Erica said this morning, there was another one (or maybe the same) in the livingroom and it made a locust sort of sound, so it reminded me to look it up.
It looks alot like a grasshopper in it's head and somewhat in it's body. It's a leaf-mimic Katydid as a general description. In searching, well, locusts and Katydids are both grasshoppers.
So I looked up cicadas,
and found that they are not actually locusts. Cicadas are Order Homoptera, family Cicadidae, which come every 13-17 years and as a kid I would collect their molted shells, but which are not truly locusts, and are more related to aphids and treehoppers.
Locusts are polymorphic depending on population density.
Katydids are grasshoppers, but vary greatly in structure. The taxonomy for katydids is:
Phylum : Arthropoda
Sub-phylum : Mandibulata
Super-class : Hexapoda
class : Insecta
order : Orthoptera
Family : Tettigoniidae
Since the one in the livingroom graced Erica with it's song, and only males sing, that means it is a male. I don't know if it's the same one as the one we found in the bathroom, or where they came from. Their eggs can pause development during unfavorable climate, though there are some 6 different nymph stages between larvae and adult. Maybe they were imported when someone moved. I've never seen one of these before. :)
There are many different types of leaf imitator katydids, including:
Garden variety round-winged
One that looks like a decayed dead leaf.
One that looks the same as ours, but more brown edges (age?)
"Caedicias simplex" may be a general classification. I see it used for both round wing and pointed wing. Genus Hexacentrus and Genus Terpandrus photo resources had some near matches, but I think those were wrong, because both of those are in Sub-Family Listroscelidinae which are "spiny predator katydids" so I think some of the photo resources were wrong.
At first I thought it might be Terpandrus or Hexacentrus. I see alot of similar ones, but none exactly the same. Also, this guy was very slow and didn't freak out when we picked him up or taunted him with a twig. Only when I touched his antenna with twigs did he move with any determination, and then it was towards the twig. :) His legs were small, so he wasn't a hopper, rather he was a walker. I don't know if that's a phase or a species differentiation.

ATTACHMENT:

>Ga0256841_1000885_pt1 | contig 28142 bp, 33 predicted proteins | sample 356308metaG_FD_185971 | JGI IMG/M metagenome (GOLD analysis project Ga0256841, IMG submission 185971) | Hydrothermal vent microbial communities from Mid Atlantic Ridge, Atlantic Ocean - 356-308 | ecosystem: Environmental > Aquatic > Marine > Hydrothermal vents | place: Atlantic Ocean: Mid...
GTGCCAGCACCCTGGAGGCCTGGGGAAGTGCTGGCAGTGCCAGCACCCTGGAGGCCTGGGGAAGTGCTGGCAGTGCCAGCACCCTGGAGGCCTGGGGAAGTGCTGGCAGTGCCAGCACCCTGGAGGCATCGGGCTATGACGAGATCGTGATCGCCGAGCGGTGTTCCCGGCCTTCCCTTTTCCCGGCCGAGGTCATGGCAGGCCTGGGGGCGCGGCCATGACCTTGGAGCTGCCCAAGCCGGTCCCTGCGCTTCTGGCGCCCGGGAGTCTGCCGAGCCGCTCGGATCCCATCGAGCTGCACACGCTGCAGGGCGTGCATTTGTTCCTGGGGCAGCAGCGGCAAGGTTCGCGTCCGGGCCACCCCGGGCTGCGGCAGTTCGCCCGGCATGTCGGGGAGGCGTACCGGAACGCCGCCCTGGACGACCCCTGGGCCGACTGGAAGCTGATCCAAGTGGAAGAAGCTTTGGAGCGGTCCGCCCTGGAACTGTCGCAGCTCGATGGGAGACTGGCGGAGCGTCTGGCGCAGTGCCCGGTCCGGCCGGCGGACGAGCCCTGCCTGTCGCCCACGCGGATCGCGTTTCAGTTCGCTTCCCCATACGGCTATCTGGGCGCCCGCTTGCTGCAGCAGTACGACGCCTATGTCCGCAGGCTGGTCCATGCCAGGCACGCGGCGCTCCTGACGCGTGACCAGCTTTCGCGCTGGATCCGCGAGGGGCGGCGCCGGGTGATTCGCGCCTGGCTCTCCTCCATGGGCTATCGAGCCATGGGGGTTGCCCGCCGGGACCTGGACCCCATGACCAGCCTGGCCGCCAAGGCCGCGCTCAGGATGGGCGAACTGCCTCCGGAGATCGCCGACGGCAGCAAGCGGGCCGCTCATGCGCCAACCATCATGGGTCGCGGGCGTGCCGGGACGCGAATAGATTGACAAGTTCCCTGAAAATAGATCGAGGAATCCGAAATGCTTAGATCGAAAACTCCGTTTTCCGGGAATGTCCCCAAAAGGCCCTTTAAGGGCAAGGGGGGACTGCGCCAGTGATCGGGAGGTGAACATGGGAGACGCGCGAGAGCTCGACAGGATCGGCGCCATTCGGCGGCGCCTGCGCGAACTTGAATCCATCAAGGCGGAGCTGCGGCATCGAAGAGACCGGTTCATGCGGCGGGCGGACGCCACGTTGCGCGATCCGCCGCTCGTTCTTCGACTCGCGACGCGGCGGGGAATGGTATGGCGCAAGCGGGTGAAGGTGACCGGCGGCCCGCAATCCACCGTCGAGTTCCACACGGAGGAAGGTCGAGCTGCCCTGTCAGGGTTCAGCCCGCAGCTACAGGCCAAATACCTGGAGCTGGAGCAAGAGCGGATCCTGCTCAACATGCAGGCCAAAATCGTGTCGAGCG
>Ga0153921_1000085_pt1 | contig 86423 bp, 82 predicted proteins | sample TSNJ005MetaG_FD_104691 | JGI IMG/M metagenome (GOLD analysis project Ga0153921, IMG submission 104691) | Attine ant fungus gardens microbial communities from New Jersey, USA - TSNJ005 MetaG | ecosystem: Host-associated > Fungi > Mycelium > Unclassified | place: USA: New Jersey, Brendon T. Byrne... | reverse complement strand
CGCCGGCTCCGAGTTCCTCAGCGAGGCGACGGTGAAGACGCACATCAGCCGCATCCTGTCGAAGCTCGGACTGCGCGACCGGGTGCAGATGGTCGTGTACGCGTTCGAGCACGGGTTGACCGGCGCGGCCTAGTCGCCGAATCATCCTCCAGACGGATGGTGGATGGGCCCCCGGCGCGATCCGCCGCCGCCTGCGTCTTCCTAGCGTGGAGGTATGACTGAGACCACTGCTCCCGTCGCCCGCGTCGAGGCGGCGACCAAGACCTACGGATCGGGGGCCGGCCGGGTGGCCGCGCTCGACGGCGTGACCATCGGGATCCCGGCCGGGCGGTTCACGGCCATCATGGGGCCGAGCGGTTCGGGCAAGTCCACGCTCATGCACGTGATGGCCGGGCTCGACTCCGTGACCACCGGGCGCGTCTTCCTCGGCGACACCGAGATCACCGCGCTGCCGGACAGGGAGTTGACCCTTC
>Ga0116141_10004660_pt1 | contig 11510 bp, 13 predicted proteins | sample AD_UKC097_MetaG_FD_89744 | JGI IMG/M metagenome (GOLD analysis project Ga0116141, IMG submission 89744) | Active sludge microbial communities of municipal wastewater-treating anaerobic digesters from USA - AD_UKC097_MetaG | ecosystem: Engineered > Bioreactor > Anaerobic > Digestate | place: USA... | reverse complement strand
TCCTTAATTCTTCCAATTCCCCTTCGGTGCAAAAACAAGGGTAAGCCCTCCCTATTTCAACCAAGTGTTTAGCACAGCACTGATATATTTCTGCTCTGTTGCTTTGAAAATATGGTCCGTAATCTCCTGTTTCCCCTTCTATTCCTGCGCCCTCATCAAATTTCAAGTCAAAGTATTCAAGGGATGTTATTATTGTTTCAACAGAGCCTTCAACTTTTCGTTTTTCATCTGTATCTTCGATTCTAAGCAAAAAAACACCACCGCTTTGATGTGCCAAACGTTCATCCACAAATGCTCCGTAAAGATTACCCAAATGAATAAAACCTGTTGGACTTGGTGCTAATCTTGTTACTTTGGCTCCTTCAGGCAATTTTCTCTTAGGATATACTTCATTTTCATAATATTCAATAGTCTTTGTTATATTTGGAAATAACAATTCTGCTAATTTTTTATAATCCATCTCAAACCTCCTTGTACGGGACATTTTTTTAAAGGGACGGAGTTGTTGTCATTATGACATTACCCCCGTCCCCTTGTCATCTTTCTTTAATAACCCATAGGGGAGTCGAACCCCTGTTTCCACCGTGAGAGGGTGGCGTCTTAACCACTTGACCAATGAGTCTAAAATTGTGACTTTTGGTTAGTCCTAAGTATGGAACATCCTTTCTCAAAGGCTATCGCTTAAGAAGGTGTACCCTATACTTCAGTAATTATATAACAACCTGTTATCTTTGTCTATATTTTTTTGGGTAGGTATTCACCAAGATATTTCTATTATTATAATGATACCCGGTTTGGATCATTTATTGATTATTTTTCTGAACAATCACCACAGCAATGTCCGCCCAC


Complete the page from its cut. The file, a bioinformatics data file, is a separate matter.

According to a taxonomy map by Gorochov (1988), with the suggested relationships for Austrosaginae and Zaprochilinae from Rentz (1993) and for the Lipotactinae from Ingrisch (1995), this guy belongs to the sub-family Phaneropterinae (Leafe and Broad-Winged Katydids) or Pseudophyllinae (False Leafe Katydids).
If Phaneropterinae subfamily, I'd guess Genus Amblycorypha, "Round-headed katydids" of either the uhleri group or the oblongifolia group; however, all of these guys have much larger legs than our specimine. Maybe that's a life-cycle thing and not a species thing.
Genus microcentrum info wasn't available; however, it did refer to the Phaneropterinae "false katydids". There also seems to be alot of change and inconsistancy in katydid taxonomy at this time.
The Gum Leaf Katydid page in the bibliography has a couple of phases that look the same as ours. It's also called the simplex. It has alot more brown than ours, but I don't know if that's an age thing or actually a difference. That guy's information seems a little suspect to me. Most of the Aussie pages have great pictures, but they all conflict eachother taxonomologically.
I couldn't remember where I got the graphic that looks almost exactly like ours. ACK!
He should be a leaf-eater and not a carnivore, since the carnivores are more spiky.
Anyway, I've spent enough time trying to identify this bugger.
Caedicia simplex - Walker
Amazon Adventure Katydids
Gum Leaf Katydid
poorly written but many good pictures
Leaf Mimic Gallery